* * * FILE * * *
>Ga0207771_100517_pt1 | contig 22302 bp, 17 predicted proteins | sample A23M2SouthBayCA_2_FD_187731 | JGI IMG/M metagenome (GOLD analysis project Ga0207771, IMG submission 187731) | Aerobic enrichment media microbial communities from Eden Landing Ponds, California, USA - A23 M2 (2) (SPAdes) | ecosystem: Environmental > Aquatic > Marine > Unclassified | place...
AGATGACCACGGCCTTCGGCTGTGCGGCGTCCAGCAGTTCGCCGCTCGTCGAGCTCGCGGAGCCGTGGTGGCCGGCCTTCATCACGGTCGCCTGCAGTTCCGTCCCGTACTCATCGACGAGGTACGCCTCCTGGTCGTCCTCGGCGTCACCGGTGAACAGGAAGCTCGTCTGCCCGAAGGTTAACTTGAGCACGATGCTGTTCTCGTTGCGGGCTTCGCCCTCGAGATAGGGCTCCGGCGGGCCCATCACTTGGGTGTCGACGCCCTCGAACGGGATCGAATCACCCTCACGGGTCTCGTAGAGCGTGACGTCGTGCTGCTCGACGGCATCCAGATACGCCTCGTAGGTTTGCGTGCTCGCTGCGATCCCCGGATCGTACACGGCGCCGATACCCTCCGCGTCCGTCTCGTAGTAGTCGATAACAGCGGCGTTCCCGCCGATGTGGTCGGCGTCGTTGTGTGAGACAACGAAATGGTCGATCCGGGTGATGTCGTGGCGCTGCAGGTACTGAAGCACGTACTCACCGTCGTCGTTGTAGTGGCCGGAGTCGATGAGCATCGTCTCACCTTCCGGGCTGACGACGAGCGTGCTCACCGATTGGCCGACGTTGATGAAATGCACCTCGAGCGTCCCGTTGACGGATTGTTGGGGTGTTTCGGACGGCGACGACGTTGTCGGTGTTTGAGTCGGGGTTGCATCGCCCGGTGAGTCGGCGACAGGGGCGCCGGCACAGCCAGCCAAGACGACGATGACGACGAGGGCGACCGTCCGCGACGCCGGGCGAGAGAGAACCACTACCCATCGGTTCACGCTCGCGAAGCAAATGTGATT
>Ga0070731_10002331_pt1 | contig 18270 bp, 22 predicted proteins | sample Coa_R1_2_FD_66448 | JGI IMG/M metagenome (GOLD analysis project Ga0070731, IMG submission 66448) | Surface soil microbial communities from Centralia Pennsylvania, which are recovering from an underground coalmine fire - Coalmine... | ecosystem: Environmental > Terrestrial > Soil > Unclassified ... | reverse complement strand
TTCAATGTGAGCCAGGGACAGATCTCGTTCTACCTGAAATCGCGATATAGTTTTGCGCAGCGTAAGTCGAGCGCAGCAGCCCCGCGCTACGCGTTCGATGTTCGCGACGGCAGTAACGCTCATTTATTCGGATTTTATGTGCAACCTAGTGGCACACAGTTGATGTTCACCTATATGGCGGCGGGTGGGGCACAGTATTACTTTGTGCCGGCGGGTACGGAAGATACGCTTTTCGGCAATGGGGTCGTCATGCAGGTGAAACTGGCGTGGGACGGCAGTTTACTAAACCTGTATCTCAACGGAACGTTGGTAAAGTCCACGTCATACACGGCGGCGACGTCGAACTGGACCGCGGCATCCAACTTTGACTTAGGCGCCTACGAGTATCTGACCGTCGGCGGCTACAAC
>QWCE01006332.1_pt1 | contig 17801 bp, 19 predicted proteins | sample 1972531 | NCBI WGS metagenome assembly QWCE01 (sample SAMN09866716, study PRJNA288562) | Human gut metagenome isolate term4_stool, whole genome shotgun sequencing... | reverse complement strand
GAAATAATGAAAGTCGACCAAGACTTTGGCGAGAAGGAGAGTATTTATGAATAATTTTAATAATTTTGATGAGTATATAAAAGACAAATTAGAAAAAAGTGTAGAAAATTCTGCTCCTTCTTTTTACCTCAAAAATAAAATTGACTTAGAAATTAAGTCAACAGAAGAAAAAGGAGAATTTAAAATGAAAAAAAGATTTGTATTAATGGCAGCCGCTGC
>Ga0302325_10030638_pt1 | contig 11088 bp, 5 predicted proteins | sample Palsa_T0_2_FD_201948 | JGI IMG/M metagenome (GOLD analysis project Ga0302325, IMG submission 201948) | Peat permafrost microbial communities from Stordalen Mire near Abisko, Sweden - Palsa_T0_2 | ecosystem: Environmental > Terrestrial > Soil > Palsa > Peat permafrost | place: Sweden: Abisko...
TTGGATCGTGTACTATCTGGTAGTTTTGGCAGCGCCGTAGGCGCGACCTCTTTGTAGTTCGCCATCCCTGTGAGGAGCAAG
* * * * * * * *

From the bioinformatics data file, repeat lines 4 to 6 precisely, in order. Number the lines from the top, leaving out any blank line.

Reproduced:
TTCAATGTGAGCCAGGGACAGATCTCGTTCTACCTGAAATCGCGATATAGTTTTGCGCAGCGTAAGTCGAGCGCAGCAGCCCCGCGCTACGCGTTCGATGTTCGCGACGGCAGTAACGCTCATTTATTCGGATTTTATGTGCAACCTAGTGGCACACAGTTGATGTTCACCTATATGGCGGCGGGTGGGGCACAGTATTACTTTGTGCCGGCGGGTACGGAAGATACGCTTTTCGGCAATGGGGTCGTCATGCAGGTGAAACTGGCGTGGGACGGCAGTTTACTAAACCTGTATCTCAACGGAACGTTGGTAAAGTCCACGTCATACACGGCGGCGACGTCGAACTGGACCGCGGCATCCAACTTTGACTTAGGCGCCTACGAGTATCTGACCGTCGGCGGCTACAAC
>QWCE01006332.1_pt1 | contig 17801 bp, 19 predicted proteins | sample 1972531 | NCBI WGS metagenome assembly QWCE01 (sample SAMN09866716, study PRJNA288562) | Human gut metagenome isolate term4_stool, whole genome shotgun sequencing... | reverse complement strand
GAAATAATGAAAGTCGACCAAGACTTTGGCGAGAAGGAGAGTATTTATGAATAATTTTAATAATTTTGATGAGTATATAAAAGACAAATTAGAAAAAAGTGTAGAAAATTCTGCTCCTTCTTTTTACCTCAAAAATAAAATTGACTTAGAAATTAAGTCAACAGAAGAAAAAGGAGAATTTAAAATGAAAAAAAGATTTGTATTAATGGCAGCCGCTGC